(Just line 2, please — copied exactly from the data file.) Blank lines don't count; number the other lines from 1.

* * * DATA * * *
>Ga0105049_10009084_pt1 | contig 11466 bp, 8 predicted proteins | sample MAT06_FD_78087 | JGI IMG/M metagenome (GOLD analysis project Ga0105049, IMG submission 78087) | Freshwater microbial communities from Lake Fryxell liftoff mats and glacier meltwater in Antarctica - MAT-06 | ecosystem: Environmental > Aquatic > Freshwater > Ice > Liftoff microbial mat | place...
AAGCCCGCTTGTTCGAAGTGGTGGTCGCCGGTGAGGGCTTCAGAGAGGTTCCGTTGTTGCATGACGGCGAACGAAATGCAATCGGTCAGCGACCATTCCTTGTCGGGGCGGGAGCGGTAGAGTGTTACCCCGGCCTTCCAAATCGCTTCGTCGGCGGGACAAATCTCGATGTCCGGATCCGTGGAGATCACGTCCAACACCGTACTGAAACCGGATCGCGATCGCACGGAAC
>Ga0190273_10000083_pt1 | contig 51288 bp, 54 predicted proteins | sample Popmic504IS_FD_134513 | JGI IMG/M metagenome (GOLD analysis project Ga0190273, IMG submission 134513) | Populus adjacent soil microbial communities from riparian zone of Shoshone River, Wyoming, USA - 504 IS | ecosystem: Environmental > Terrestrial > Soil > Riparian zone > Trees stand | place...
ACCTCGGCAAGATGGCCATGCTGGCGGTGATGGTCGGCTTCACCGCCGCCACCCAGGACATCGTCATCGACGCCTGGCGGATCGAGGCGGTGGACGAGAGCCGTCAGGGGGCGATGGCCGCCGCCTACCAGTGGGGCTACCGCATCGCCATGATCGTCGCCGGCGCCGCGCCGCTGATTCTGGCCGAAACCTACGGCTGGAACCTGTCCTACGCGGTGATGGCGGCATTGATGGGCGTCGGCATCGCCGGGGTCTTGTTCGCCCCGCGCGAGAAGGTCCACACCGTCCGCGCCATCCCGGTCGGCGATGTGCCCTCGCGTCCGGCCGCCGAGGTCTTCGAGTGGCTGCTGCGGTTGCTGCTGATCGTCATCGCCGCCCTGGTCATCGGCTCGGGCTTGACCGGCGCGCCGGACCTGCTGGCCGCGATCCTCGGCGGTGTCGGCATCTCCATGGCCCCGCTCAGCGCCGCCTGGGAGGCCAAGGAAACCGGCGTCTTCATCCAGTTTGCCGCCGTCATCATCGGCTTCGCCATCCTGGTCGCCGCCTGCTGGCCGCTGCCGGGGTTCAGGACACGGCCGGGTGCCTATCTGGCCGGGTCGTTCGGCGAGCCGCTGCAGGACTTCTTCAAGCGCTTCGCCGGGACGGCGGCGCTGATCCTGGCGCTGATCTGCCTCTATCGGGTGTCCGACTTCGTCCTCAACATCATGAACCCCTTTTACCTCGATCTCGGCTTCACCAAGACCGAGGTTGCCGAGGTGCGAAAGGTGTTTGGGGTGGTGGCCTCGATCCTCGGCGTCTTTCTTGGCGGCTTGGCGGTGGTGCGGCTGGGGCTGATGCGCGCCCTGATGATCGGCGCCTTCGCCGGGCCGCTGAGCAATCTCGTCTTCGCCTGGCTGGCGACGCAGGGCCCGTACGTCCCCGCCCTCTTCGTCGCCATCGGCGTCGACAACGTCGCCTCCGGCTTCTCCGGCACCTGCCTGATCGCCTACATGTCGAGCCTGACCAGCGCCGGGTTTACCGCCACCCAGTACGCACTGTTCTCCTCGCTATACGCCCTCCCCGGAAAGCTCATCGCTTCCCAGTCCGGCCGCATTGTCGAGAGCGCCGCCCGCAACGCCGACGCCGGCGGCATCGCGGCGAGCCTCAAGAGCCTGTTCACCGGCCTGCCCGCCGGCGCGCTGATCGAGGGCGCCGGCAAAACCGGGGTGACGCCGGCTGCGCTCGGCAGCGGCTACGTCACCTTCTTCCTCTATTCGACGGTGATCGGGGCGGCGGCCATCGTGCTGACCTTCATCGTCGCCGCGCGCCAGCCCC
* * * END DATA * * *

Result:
AAGCCCGCTTGTTCGAAGTGGTGGTCGCCGGTGAGGGCTTCAGAGAGGTTCCGTTGTTGCATGACGGCGAACGAAATGCAATCGGTCAGCGACCATTCCTTGTCGGGGCGGGAGCGGTAGAGTGTTACCCCGGCCTTCCAAATCGCTTCGTCGGCGGGACAAATCTCGATGTCCGGATCCGTGGAGATCACGTCCAACACCGTACTGAAACCGGATCGCGATCGCACGGAAC